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A gentleman from Vancouver, Canada kindly took the trouble to send me several tips on how to cook eggs quickly and simply, but to perfection.  This should prove very useful for anyone just starting out on their own or new to the kitchen, as well as a lot of the rest of us who are never too old to learn!

boiled egg


Place eggs in a pot of cold water, add a pinch of salt.

When it boils, remove from the heat, let stand exactly 4 minutes.

Drain and serve

These eggs will have soft, runny yolks and hard whites.

Allow 1-2 eggs per person



  • Heat oil or butter in frying pan.


  • Wait until oil smokes slightly or butter starts to bubble.


  • Break egg on a plate, add salt and pepper to taste.

  • Tip plate to let egg slide gently into pan.


  • With spoon, quickly keep lifting white over yolk to keep it soft.


  • Tilt pan to allow oil to gather.


  • With spoon, gently lift oil over uncooked white and yolk.


  • When a delicate white setting takes place, egg is ready.


  • A similar effect can be obtain by covering pan as eggs fry.


  • These eggs will have soft, runny yolks and hard whites.

Allow 1-2 eggs per person.

Allan Day has sent in the following tip

A little tip for ‘perfect’ fried eggs: use a very small amount of vegetable oil in the pan and get to medium to very hot, crack your egg/s into the pan and fry for about 1 to 1 minutes (get a lid to the pan ready), pour into the pan via the side about half an eggcup of cold water (yes I did say water) put the lid on the pan (the tighter the better) and cook for a further minute until the top of the yolk is nice and white.


fried egg

hard boiled egg



  • Place eggs in a pot of boiling water.


  • Boil for no more than 8 to 10 minutes (otherwise the whites go rubbery)


  • Drain pot and fill with cold water (this prevents the outside of the yolk turning grey)


  • Let stand for a few minutes, shells will peel easily.




  • Boil water in a pot with salt and a little vinegar added.


  • When boiling, turn heat down to simmer (i.e. when you can just see a slight movement in the water).


  • Crack eggs, one at a time, gently drop contents of shell into water.


  • Leave until white is set (3 minutes)


  • Remove and drain with a slotted spoon.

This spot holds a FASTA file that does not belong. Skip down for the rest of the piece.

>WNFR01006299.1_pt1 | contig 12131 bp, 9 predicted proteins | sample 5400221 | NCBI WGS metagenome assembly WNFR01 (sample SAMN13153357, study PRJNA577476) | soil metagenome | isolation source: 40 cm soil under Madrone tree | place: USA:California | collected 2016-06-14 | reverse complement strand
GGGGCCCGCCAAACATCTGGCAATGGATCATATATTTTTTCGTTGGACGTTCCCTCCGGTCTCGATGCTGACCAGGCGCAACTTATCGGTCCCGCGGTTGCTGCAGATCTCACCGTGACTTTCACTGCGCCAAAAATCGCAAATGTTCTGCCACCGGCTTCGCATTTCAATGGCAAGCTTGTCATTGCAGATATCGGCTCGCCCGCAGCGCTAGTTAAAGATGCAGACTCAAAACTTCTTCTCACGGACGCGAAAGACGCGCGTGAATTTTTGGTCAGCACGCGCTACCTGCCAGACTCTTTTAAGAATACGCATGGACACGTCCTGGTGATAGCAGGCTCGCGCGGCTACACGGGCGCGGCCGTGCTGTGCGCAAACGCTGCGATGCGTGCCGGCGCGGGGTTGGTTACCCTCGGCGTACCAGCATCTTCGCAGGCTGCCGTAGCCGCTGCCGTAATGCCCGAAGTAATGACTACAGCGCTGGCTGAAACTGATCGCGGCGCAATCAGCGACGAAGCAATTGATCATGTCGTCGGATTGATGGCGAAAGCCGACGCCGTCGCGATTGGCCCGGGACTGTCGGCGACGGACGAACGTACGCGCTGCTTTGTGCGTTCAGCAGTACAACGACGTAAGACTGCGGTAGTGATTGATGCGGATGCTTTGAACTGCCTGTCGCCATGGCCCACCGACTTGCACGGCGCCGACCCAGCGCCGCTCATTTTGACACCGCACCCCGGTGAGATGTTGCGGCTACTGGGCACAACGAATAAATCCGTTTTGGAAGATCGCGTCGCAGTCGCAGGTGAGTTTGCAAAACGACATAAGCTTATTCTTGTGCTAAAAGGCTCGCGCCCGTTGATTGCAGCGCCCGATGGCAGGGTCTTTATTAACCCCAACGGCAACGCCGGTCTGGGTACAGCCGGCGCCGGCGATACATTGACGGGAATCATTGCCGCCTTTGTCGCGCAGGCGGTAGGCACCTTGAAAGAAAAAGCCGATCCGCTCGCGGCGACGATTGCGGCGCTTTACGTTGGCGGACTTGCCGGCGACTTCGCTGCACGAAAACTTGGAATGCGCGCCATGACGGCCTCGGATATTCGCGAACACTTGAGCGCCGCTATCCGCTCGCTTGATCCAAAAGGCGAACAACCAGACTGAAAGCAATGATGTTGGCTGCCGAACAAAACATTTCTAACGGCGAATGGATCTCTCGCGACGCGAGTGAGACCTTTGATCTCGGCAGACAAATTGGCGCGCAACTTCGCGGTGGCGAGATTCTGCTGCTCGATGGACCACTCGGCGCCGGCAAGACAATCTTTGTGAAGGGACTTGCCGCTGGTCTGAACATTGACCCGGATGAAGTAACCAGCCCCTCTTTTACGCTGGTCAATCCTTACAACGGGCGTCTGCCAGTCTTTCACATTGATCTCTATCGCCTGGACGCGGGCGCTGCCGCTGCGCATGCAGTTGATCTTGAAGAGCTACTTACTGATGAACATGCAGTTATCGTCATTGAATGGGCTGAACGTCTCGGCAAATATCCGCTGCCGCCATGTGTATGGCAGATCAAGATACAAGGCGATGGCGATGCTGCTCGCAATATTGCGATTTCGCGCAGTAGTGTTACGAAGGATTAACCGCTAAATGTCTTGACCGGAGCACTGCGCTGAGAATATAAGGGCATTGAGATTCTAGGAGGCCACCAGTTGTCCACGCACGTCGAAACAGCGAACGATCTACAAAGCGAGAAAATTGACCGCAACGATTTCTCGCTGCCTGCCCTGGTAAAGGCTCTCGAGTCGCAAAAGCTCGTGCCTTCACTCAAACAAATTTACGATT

• Keep in warm, slightly salty water until ready for use.

Poached eggs are a delightful treat for people who want to be sure their eggs have hard whites and runny yolks.  They are also easily swallowed and relatively bland until spiced with salt and/or pepper and so make an easy to eat dish for someone who is ill.  Serve on buttered toast.

Allow 1-2 eggs per person.

N.B.  Make sure your eggs are really fresh if not they will spread all over the pan.  You can also buy special pans for poaching which keep the eggs a nice shape.  Some people find it easier to run the egg down the side of the pan into the water.

My problem has always been getting the white to set before it flays itself around the pan - getting the yoke right is a matter of preference and your other tips here are fine for that.

So my tip? Boil the egg in the shell for 10-30 seconds (depending on how cold the egg is before you start) then take it out, set it aside in a bowl for a few seconds for the water to dry off, then carefully crack/cook as normal. The white sets during the pre-boil just enough to hold together perfectly, but still poaches normally thereafter.

Tim Harris and friend Omar.



You cannot overbeat scrambled eggs.  The more you beat them the fluffier and more golden they become.  If you do not beat them sufficiently they will have a grey appearance when cooked.  Allow 2 eggs per person and serve on toast.

This recipe uses four eggs (i.e. for 2 people).

  • Beat eggs with two tablespoons of heavy cream in a bowl.


  • Melt 1 tablespoon of butter in a skillet on a medium heat, add egg mixture.


  • Stir gently and constantly with a wooden spoon until eggs scramble.


  • Add salt and pepper, sever heaped on hot, buttered toast.


  • Garnish with a sprig of parsley,

This recipe uses cream, however, milk can be substituted instead and if, like me, you like your scrambled eggs on the dry side, forget it altogether.

A nice variation to this is to add some "Worcestershire Sauce" to the mixture. I hope you can buy this in America it is made by Lea & Perrins.

Thanks to Mr. Michael Paterson for all these recipes - for more of the same check out our other pages.

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